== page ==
Belfast Telegraph

Tuesday 23 September 2014

Rollercoaster game part of Rory McIlroy's DNA, says Paul McGinley

Rory McIlroy during the pro-am event prior to the Irish Open at Carton House Golf Club on June 26, 2013 in Maynooth, Ireland.  (Photo by Ross Kinnaird/Getty Images)
Rory McIlroy during the pro-am event prior to the Irish Open at Carton House Golf Club on June 26, 2013 in Maynooth, Ireland. (Photo by Ross Kinnaird/Getty Images)
Rory McIlroy watches the game between Denmark's Caroline Wozniacki and Spain's Estrella Cabeza Candela during day one of the Wimbledon Championships
Rory McIlroy watches the game between Denmark's Caroline Wozniacki and Spain's Estrella Cabeza Candela during day one of the Wimbledon Championships

Rory McIlroy has achieved such staggering highs and lows at golf's Major championships, that you're never altogether sure if he's going to shatter scoring records or smash a club in frustration.

McIlroy's career thus far has been marked by staggering contrasts; periods of utter genius interspersed with moments of frustration and near-despair.

 

Who can forget his stunning final-round meltdown at the 2011 US Masters, followed just 70 days later by McIlroy's sensational first Major championship victory in the US Open at Congressional.

 

Or the stark difference between his majestic march to victory and the top of the world at the US PGA in Kiawah and the 24-year-old's petulance last Sunday week at Merion, when he chucked one club and bent another, his nine-iron, completely out of shape.

 

McIlroy looked utterly unbeatable in Dubai last November as he romped home with five straight birdies to pip Justin Rose in the DP World Championship and emulated Luke Donald by topping the money list in Europe and the US in the same year.

 

Barely four months later, the Holywood native found the Champions Course at PGA National virtually unplayable.

 

McIlroy walked off the 18th fairway, his ninth, on Friday at the Honda Classic beaten into abject surrender by an ailing swing; a change of equipment more problematic than many – except Nick Faldo – anticipated and an aching wisdom tooth.

 

One can only imagine the emotional G-force this young man must endure as he plummets from heady pinnacles of achievement to grim depths.

 

Yet, sage words of advice offered by Padraig Harrington at Carton House yesterday almost certainly would help eliminate much of the white-knuckle factor from McIlroy's rollercoaster career and make life on Tour infinitely less stressful for the Ulsterman.

 

Minutes after 2012 Ryder Cup captain Paul McGinley insisted: "Rory's never going to be a flat-line golfer like Nick Faldo, I think it's in his DNA to be an up-and-down player and I think that's going to be part of his career for the rest of his life," Harrington heartily agreed with his fellow Dub.

"It certainly looks that way," said the three-time Major champion. "If Rory embraces and accepts that, I think there will be less of the lows and more of the consistent highs. The more he fights it, the more there will be highs and lows.

 

"The great thing about Rory, he's only ever one golf shot away from playing great," Harrington went on. "He's proved that numerous times in his short career.

 

"You only have to think back to his win at Quail Hollow in 2010, when he was missing the cut and very down on his game, then finished eagle, birdie, par to make the cut on the number and went on to win the tournament and, obviously, never looked back.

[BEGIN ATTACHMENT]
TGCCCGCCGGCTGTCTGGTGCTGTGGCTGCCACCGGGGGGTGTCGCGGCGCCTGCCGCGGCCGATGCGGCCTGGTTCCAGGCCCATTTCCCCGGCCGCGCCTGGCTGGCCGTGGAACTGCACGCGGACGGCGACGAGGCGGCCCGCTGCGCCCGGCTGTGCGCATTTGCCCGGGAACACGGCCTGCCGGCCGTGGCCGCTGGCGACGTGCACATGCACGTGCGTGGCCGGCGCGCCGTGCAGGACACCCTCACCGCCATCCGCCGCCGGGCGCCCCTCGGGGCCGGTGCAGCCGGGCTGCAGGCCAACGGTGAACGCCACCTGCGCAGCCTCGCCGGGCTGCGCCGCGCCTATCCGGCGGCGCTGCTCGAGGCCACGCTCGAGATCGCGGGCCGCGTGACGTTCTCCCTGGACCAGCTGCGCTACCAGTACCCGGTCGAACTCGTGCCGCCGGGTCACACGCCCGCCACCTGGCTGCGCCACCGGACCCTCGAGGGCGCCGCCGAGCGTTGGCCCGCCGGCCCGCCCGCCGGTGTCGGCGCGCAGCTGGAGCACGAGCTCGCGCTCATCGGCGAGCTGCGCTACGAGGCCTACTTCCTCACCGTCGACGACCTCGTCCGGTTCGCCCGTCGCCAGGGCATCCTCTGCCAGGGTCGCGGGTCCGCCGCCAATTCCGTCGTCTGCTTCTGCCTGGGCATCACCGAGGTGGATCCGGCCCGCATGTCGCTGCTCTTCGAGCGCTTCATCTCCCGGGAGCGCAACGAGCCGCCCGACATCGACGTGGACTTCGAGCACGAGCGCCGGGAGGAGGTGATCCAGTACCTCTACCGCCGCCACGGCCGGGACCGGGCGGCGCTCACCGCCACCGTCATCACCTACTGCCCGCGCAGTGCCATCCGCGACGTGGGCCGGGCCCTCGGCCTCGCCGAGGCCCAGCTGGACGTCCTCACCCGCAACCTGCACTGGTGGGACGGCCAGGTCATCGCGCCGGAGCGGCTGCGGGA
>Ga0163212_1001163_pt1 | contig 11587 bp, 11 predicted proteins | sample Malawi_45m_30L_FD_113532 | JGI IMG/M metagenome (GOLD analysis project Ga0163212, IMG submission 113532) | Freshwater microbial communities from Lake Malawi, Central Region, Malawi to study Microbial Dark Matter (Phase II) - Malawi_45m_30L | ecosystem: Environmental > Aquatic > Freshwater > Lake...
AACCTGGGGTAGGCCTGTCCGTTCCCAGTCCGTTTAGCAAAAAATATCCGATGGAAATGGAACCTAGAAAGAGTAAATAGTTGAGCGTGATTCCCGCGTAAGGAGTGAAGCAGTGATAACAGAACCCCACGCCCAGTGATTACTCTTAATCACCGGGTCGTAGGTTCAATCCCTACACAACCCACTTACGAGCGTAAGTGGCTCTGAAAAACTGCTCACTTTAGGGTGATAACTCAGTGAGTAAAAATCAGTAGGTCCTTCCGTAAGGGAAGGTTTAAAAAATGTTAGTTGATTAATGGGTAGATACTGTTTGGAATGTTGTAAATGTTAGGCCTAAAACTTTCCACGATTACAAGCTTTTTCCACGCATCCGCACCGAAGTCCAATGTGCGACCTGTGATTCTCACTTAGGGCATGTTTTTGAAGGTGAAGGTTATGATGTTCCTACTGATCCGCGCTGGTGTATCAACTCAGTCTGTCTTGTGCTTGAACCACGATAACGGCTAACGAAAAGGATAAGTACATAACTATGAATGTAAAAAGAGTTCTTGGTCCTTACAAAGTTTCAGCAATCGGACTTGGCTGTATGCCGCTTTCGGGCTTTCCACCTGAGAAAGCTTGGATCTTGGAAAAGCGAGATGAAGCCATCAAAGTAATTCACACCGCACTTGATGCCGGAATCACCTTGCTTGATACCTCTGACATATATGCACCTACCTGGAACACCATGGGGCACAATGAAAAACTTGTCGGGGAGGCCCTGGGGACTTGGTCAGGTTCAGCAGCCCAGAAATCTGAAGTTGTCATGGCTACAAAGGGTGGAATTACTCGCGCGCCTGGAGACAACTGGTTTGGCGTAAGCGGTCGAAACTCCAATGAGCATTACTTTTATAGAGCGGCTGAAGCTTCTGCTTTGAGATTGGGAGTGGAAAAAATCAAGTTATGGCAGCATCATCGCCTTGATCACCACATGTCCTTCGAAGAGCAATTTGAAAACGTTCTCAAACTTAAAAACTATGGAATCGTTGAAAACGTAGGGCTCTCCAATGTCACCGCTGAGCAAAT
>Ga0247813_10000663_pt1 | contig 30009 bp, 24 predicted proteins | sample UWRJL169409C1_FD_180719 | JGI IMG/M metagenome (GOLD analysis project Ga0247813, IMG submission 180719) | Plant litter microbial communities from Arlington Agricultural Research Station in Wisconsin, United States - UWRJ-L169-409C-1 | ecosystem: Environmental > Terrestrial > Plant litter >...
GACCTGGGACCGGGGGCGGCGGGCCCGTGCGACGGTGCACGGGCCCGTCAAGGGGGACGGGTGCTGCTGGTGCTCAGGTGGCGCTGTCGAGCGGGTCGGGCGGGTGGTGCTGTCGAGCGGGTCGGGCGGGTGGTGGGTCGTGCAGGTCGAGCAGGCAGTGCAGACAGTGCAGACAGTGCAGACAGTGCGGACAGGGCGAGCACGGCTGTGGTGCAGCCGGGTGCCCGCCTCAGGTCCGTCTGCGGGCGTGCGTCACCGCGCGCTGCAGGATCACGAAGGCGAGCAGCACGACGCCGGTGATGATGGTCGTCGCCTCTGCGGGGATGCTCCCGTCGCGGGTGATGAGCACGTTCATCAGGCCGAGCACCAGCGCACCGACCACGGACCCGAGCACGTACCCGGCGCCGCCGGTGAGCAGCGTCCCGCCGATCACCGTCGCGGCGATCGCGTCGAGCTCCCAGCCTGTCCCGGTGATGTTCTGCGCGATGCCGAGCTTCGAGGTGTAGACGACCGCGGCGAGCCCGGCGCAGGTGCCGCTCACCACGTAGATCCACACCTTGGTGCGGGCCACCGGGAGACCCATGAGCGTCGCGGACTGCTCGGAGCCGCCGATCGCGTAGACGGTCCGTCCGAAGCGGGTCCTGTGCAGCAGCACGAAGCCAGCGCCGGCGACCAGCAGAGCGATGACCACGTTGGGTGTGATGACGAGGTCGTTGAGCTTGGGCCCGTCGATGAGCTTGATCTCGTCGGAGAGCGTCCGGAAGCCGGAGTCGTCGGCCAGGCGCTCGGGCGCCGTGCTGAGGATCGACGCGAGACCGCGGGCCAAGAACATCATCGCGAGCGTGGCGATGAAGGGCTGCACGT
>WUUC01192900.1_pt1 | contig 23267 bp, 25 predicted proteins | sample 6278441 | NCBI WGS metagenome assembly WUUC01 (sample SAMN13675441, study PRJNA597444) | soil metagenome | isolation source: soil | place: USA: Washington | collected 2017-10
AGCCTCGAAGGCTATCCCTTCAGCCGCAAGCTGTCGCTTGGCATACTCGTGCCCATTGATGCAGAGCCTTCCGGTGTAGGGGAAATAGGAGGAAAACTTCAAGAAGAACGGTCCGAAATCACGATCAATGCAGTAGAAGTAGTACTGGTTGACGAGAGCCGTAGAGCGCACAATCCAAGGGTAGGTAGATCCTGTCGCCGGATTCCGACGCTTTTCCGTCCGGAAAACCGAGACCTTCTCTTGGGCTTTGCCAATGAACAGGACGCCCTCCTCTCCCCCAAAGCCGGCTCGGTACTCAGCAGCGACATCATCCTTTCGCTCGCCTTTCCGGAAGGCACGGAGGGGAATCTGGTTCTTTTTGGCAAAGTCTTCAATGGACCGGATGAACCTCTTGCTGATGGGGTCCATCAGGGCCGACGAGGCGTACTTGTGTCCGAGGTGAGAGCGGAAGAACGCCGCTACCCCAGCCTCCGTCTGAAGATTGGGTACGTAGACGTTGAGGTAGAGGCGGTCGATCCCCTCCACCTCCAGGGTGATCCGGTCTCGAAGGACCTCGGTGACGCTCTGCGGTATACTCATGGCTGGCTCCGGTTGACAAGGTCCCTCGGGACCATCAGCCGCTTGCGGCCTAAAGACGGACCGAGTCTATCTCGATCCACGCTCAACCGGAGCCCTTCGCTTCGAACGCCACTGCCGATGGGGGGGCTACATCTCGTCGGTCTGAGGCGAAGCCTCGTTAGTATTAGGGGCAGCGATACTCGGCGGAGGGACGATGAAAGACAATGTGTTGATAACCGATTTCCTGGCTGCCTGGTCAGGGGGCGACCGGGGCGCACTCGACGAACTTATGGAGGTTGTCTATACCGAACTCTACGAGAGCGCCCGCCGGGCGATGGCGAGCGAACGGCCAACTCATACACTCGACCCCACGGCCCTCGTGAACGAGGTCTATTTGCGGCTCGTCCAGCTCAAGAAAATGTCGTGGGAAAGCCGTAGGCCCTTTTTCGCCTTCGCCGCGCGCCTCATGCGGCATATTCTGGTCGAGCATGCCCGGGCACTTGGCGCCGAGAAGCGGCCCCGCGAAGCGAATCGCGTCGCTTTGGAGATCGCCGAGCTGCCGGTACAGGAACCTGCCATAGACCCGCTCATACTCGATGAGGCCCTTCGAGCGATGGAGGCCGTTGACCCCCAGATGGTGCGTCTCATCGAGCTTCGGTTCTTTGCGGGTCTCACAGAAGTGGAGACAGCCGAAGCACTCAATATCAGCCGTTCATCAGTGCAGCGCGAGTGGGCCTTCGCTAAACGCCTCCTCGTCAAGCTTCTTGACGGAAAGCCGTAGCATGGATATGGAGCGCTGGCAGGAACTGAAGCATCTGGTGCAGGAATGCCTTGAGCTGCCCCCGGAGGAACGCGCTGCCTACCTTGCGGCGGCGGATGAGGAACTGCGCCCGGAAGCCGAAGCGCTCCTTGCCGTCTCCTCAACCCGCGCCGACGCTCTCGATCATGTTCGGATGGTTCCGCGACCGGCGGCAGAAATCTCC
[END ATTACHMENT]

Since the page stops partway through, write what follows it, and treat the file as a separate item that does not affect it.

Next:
"He's had different periods like that and as long as Rory understands and accepts it, the better. The more he fights against it and looks for consistency, the harder it will be for him to get it. He just has to wait for the good weeks. I know I've said it before, but consistency is highly overrated in this game."

 

Inevitably, McIlroy is usually compared to Tiger Woods, but he appears more akin to Phil Mickelson in raw ability and spirit.

 

Though extravagantly gifted, he's not as relentless or as ruthless as Woods in his commitment to the pursuit of success. Instead, like Mickelson, McIlroy appears to have a far more balanced perspective on life.

 

As a result, he is unlikely ever to reach consistently the same level of performance, week-in, week-out, as Tiger. Once he comes to terms with that, McIlroy's frustrations should be eased considerably.

 

In Harrington's case, the phrase 'physician heal thyself' inevitably comes to mind. The 41-year-old Dubliner has vast experience and insight. So much, in fact, it seems to leave him wound-up and hand-bound. Last weekend at the Travelers Championship in Connecticut, for example, he went into the final round within reach of victory after following up back-to-back 66s with a 72 in the third round, only to implode on the last day with an 80.

 

It did appear at TPC River Highland as if the confidence he'd found in his new belly putter surely must have been obliterated as he took, by his own reckoning, a calamitous 37 putts.

 

Yet with trademark resilience, Harrington's goes into tomorrow's first round of the Irish Open insisting his faith in that controversial crutch remains intact.

 

His problems last Sunday were founded instead on his inability to read his lines and find intermediate targets on "very yellow greens" after days of bright sunlight had made it "a tough week on the eyes."

 

So, Harrington simply shrugged off last Sunday's round as an aberration. "If I'd three or four of them in a row it would be different," he said, looking forward keenly to this week's challenge on the Monty Course at Carton. "There's nothing like a bad round to motivate you."

 

How much would McIlroy or any of us give for Harrington's overwhelming optimism.

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